By Gautaman Bhaskaran
Fifteen years ago, when Tamil director Mani Ratnam made Alaipayuthey with Shalini and Madhavan, I liked the film, in fact enormously. The couple’s onscreen chemistry sizzled, and the trains which formed an almost another character added to the romance, and lifted the movie to the skies. Alaipayuthey came after several films that I did not care for, and these included Roja and Bombay.
However, there was one irritant about Alaipayuthey which I found hard to ignore: its songs. When I asked Ratnam why he had to include them, his answer was simple and straight. “Gautaman, I do not have the guts to make a movie without songs.”
Unfortunately, Ratnam’s latest film, O Kadhal Kanmani, also exhibits lack of courage. Mammootty’s son Dulquer Salman and Nitya Menen are Aadhi and Tara, a pair which decides to live together without the trappings of marriage. Good, I thought when the movie began to roll. Ratnam is getting gutsy. But by the time O Kadhal Kanmani was on to its last chapters, Ratnam had lost his nerve to defy society. Aadhi and Tara walked up the alter, and the reason for them to do this was not exactly familial pressure, but the opportunity that each got to study/work in two different countries — he in America and she in France. They wanted to make sure that they would get back together once they completed their assignments in places, separated by hundreds of miles.
Honestly, I could not digest this dramatic drop. After all Aadhi and Tara had, in the first place, decided to live together only because they did not believe in the institution of marriage. They had their reasons. She had seen her parents bicker and break up, and he felt that legalising a man-woman union spelt the death of love and romance.
So, could not have Aadhi and Tara flown to their destinations promising to couple again after their return? Did they need a piece of paper to cement their commitment? Was it so fragile that mere physical distance would kill it?
Obviously, Ratnam was not bold enough to make a movie that legitimised a live-in relationship. That certificate which Aadhi and Tara signed in the end had to be done in order to legalise their union, to make it acceptable to the community.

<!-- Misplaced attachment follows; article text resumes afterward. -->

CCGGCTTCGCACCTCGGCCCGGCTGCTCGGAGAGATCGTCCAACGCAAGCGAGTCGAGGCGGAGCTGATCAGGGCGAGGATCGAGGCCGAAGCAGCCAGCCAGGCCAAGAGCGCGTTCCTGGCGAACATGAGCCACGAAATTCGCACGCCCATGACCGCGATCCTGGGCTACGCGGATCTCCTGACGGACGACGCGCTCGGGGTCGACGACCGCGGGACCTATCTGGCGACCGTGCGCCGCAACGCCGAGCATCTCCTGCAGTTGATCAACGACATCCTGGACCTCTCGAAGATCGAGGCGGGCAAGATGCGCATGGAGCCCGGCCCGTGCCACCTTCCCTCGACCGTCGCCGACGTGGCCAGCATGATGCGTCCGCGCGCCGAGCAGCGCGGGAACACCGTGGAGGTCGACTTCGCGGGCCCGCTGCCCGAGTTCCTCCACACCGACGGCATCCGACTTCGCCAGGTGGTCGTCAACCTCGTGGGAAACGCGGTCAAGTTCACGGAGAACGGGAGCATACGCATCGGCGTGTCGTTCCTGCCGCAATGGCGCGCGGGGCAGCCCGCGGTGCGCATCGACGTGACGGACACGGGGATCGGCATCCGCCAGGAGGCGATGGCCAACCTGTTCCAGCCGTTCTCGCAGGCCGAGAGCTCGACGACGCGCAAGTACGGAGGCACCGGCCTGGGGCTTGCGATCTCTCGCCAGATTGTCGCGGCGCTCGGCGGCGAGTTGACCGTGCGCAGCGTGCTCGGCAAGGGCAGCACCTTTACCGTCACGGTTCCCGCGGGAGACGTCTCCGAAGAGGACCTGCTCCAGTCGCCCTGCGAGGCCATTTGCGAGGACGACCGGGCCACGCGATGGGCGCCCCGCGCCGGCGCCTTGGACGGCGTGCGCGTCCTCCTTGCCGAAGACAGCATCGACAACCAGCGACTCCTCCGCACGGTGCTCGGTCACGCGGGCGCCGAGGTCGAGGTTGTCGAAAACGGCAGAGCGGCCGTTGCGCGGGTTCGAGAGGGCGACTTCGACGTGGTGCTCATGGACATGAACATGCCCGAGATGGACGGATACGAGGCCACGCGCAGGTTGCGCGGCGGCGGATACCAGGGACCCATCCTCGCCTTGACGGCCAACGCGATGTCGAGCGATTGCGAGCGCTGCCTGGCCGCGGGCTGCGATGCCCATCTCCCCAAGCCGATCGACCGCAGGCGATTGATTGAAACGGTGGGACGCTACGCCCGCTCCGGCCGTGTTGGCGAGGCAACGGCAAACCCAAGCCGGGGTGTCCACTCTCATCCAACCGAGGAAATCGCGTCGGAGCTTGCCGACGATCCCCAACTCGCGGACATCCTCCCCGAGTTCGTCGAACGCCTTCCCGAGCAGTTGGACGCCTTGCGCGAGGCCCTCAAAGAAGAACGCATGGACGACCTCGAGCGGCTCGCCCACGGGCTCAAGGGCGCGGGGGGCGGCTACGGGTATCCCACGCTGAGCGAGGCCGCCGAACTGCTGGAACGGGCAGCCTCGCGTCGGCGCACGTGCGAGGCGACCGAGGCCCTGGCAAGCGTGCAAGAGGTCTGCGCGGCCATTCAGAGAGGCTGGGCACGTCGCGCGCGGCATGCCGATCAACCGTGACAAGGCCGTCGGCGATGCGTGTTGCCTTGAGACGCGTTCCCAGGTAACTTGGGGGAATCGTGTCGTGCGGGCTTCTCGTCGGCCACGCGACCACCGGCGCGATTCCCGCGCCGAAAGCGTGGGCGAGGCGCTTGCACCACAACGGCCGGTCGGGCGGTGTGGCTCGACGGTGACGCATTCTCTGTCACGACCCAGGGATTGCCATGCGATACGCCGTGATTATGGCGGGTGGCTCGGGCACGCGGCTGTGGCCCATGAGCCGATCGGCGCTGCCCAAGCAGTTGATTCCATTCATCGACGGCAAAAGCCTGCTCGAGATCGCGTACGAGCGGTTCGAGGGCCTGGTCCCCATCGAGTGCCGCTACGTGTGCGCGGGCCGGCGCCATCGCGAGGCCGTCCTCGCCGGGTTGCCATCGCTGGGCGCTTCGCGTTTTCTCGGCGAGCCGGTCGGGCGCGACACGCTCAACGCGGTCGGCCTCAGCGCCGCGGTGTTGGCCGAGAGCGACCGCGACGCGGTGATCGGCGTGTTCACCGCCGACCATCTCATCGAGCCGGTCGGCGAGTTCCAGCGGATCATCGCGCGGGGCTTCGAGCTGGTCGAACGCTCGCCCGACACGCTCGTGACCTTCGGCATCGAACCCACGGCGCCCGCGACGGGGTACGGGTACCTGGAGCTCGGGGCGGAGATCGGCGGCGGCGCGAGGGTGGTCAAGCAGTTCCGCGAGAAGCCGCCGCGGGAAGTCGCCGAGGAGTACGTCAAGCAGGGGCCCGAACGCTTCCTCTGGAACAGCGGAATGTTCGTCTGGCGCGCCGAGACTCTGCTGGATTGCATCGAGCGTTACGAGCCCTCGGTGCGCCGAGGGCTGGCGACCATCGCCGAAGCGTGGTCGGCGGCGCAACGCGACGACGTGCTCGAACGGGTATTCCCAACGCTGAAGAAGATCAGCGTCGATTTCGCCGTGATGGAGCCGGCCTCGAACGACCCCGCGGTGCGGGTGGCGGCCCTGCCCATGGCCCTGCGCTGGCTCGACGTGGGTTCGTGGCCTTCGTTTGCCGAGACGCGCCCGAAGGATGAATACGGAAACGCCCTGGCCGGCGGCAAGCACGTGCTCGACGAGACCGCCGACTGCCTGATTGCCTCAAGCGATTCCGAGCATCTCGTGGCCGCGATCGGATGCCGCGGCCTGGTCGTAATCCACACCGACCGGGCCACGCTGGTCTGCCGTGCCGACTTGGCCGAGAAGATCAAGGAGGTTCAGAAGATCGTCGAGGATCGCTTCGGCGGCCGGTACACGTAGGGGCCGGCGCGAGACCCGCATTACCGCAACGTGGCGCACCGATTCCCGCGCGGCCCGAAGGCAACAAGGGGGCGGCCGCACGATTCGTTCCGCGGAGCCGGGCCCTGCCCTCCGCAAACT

Adoor Gopalakrishnan’s first work, Swayamvaram, made in the early 1970s was the story of a man and woman living together in Kerala without tying the knot. Mind you, the film came 40 years ago, when Indian society was far more conservative than what it is today. Now, thousands of men and women live together and they do not feel the need to sport a mangalsutra or a ring. Or, even sign a certificate in the marriage registrar’s office.
If one were to overlook Mani’s moral dilemma in shifting his movie to a different track, O Kadhal Kanmani is a hauntingly beautiful love story, crafted with finesse and feeling. The editing is tight, and the helmer does not distract us with sub-plots. Of course the songs do seem stretched.
Aadhi and Tara meet in a railway station in an unusual situation. She is threatening her boyfriend that she would kill herself by coming under the wheels of a train. And Aadhi sees her across the tracks from another platform and urges her not to jump. She does not, and lives to meet him later, ironically during a wedding in a church. Sitting far away from each other, their eyes meet and they start to talk to each other in sign language. A delightful sequence where we see the beginnings of a hot chemistry between Salman and Menen.
Both the actors perform with remarkable ease and they are naturals indeed. O Kadhal Kanmani is worth a second look for the way Salman and Menen have portrayed their characters — characters who come alive.